A couple of my local grocery stores carry Lillet and it is not vermouth. According to another website, a closer approximation of the original Kina Lillet is Cocchi Americano, but it's almost impossible to find. I have some Peychoux Bitters at home. I'll try adding a few drops, although since it has very red color, it will mess up that nice clear martini.
I know this is an old thread, but I'd love to hear someone's opinion of this-- the dialogue in the 2006 film, "Casino Royale," clearly has Bond defining a Vesper as, "three measures of vodka, half a measure of Kina Lillet." No gin. I know the literary Vesper has a 3-1 ratio of gin and vodka, bit this recipe was clearly discarded in the film. As I right?
Nevermind an earlier comment I posted on the Vesper recipe in "Casino Royale." Evidently, "ion" channel's screening of this movie replaced "Gordon's" with "vodka," for some idiotic reason. It is apparent that Craig's Bond did indeed order the canonical version of this drink with gin and vodka. Interesting how they edited-out the "Gordon" brand, and also very wrong.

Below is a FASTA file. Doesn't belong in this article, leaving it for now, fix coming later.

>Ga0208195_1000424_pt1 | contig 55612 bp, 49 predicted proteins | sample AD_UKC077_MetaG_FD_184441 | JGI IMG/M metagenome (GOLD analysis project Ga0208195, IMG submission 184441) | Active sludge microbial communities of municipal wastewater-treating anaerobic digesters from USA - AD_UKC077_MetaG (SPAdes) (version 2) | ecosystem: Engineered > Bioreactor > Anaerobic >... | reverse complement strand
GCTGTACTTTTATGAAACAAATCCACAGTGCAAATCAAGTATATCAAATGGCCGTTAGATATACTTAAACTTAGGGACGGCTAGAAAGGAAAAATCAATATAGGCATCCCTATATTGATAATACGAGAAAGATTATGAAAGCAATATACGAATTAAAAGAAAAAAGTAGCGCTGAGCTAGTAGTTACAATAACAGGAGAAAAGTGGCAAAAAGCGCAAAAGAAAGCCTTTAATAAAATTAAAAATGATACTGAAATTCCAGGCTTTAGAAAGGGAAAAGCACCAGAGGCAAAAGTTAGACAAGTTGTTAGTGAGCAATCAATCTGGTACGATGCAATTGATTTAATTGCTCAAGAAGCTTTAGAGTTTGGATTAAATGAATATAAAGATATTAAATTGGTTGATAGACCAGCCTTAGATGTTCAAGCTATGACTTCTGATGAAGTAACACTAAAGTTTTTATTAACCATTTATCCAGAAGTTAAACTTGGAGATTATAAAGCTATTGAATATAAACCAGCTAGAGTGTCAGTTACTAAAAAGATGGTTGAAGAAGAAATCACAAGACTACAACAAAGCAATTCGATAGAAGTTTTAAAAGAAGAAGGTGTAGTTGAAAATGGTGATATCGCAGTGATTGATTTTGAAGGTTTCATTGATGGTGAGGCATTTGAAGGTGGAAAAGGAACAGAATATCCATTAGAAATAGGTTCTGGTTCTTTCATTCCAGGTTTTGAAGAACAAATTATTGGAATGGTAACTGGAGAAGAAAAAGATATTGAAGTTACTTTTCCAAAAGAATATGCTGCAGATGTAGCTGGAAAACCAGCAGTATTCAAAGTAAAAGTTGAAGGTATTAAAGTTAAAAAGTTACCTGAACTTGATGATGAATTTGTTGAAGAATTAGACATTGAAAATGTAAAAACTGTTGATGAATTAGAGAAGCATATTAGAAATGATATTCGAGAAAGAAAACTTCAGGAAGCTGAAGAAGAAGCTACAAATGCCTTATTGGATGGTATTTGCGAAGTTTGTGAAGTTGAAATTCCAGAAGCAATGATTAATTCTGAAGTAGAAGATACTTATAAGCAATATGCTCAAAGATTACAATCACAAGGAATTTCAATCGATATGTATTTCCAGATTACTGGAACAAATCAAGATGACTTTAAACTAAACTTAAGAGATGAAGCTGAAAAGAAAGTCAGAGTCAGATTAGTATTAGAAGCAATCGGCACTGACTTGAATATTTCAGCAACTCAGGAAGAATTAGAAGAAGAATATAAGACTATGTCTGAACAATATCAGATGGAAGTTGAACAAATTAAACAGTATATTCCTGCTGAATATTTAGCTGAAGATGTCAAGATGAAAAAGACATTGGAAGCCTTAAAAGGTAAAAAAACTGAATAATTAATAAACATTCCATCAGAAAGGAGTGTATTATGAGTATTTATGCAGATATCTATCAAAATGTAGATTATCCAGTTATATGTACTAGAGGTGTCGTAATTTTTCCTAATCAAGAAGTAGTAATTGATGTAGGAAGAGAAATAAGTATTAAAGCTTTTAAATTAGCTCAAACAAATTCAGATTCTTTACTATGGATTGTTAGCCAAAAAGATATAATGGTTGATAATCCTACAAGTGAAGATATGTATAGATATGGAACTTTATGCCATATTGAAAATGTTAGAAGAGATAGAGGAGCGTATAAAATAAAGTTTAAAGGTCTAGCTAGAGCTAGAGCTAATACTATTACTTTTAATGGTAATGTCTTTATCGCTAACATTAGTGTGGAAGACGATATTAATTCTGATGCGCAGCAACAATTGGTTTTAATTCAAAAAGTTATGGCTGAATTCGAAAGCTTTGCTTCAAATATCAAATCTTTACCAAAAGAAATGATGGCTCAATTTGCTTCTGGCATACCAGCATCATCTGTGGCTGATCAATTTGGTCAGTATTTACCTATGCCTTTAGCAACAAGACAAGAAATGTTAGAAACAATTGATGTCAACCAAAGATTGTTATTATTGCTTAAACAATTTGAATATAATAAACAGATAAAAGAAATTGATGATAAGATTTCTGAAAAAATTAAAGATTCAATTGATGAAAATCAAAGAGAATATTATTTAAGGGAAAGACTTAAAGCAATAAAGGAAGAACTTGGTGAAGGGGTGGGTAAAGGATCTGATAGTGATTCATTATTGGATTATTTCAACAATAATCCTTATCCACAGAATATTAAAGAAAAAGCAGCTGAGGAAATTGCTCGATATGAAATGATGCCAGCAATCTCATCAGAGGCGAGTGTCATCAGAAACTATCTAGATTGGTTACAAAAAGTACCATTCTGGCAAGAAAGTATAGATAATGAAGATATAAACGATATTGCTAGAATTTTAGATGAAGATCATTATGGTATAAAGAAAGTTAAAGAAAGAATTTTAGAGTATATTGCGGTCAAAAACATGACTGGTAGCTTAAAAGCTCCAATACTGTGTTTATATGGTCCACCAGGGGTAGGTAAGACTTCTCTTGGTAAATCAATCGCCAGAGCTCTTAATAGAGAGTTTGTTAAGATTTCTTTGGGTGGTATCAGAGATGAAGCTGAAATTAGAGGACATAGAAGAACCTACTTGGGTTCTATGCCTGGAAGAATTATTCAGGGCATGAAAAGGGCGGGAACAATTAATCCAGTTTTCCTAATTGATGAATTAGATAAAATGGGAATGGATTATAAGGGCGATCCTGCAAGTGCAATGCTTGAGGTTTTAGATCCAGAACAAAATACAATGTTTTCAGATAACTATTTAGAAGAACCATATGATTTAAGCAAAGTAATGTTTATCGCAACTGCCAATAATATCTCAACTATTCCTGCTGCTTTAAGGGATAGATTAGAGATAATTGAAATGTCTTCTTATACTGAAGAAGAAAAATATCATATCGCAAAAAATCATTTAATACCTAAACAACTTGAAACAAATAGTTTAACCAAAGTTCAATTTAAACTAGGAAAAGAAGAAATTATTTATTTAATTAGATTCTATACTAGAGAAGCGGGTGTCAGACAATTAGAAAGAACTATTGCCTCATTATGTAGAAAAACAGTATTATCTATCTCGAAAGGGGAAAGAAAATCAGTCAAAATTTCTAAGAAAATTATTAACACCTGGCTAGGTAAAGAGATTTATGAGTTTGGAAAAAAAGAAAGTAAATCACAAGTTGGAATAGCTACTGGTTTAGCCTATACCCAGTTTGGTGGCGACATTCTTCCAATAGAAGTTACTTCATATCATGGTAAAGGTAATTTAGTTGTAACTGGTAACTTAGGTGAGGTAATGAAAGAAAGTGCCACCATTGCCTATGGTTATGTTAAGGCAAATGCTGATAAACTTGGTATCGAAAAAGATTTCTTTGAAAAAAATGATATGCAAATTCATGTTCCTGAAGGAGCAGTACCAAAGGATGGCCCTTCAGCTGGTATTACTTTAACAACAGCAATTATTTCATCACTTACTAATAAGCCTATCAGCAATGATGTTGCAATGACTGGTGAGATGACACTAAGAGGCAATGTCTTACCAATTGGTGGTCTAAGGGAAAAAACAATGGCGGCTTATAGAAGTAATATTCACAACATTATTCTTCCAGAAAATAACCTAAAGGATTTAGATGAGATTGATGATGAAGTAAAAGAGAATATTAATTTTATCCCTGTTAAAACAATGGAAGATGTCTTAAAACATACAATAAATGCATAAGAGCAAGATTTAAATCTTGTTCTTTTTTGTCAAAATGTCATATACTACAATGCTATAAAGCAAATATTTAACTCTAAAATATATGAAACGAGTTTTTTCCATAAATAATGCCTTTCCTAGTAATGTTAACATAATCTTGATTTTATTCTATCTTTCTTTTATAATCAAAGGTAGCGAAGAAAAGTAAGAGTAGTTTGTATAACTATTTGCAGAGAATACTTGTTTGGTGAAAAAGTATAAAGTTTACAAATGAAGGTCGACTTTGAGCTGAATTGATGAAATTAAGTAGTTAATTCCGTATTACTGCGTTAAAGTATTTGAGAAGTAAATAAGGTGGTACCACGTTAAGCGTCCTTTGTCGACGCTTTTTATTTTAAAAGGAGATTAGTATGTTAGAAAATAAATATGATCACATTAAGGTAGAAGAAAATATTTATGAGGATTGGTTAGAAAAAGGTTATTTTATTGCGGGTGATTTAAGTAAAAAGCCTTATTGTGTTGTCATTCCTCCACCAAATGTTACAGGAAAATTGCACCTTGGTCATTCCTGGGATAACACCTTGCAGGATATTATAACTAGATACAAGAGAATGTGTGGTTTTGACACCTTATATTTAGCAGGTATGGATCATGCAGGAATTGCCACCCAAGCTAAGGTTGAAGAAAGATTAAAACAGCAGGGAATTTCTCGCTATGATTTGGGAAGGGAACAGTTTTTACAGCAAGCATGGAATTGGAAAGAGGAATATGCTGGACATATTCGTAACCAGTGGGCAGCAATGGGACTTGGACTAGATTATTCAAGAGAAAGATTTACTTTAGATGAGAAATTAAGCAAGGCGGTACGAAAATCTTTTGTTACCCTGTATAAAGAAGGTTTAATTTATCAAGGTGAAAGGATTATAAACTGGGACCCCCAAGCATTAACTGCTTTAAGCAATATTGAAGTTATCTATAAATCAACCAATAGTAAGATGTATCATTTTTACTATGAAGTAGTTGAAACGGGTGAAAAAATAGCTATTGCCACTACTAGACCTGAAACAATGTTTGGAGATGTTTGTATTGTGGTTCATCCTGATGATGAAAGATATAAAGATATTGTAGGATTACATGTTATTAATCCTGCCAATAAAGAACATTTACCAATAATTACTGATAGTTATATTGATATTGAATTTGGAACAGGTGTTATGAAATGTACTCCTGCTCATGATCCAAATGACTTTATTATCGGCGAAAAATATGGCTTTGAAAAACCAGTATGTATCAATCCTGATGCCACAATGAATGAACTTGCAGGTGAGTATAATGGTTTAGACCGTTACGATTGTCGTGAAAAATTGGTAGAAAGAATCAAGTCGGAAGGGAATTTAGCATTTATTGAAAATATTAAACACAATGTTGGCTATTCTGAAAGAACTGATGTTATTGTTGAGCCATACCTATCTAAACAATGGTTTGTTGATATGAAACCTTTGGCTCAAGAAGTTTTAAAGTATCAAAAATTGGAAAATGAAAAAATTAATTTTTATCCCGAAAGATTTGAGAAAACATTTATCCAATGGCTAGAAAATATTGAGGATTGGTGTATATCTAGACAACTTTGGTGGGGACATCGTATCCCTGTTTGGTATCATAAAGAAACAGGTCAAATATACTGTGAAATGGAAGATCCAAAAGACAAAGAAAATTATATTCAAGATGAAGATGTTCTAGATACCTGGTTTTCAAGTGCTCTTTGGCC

Tried it, love it (both my wife and I). We only had Skyy vodka available but this was divine to imbibe. Thanks to all the rest of you for alternate suggestions - looking forward to try the variations (variety, after all, is the spice of life!).
this is the best way to create a Vesper that everyone will enjoy. Three measures of Gordons gin One of Vodka (stoli) half measure of lillet... get the measures exact!!!....shake over ice until your hand is very cold ....drop three drops of fresh lemon juice around the top half of the glass....add cocktail.....best enjoyed with 50g of Beluga some french toast and a chopped hard boiled egg
Lillet is very much worth the hassle of finding it. It is NOT like a regular or even high $$$ vermouth. It is slightly sweeter with an acidic bite and very much apart from the cream sherry aspects of even the driest vermouth. Two ways to go about getting the quinine taste.... A. Add some quinine or bitters to it or B. Cocchi Americano, an Italian aperitif that actually has quinine in it. I prefer the Lillet and bitters, though. And yes, one simply must use a much higher proof gin than the current variety of Gordon's and a higher proof vodka as well. Just my tuppence.

Add new comment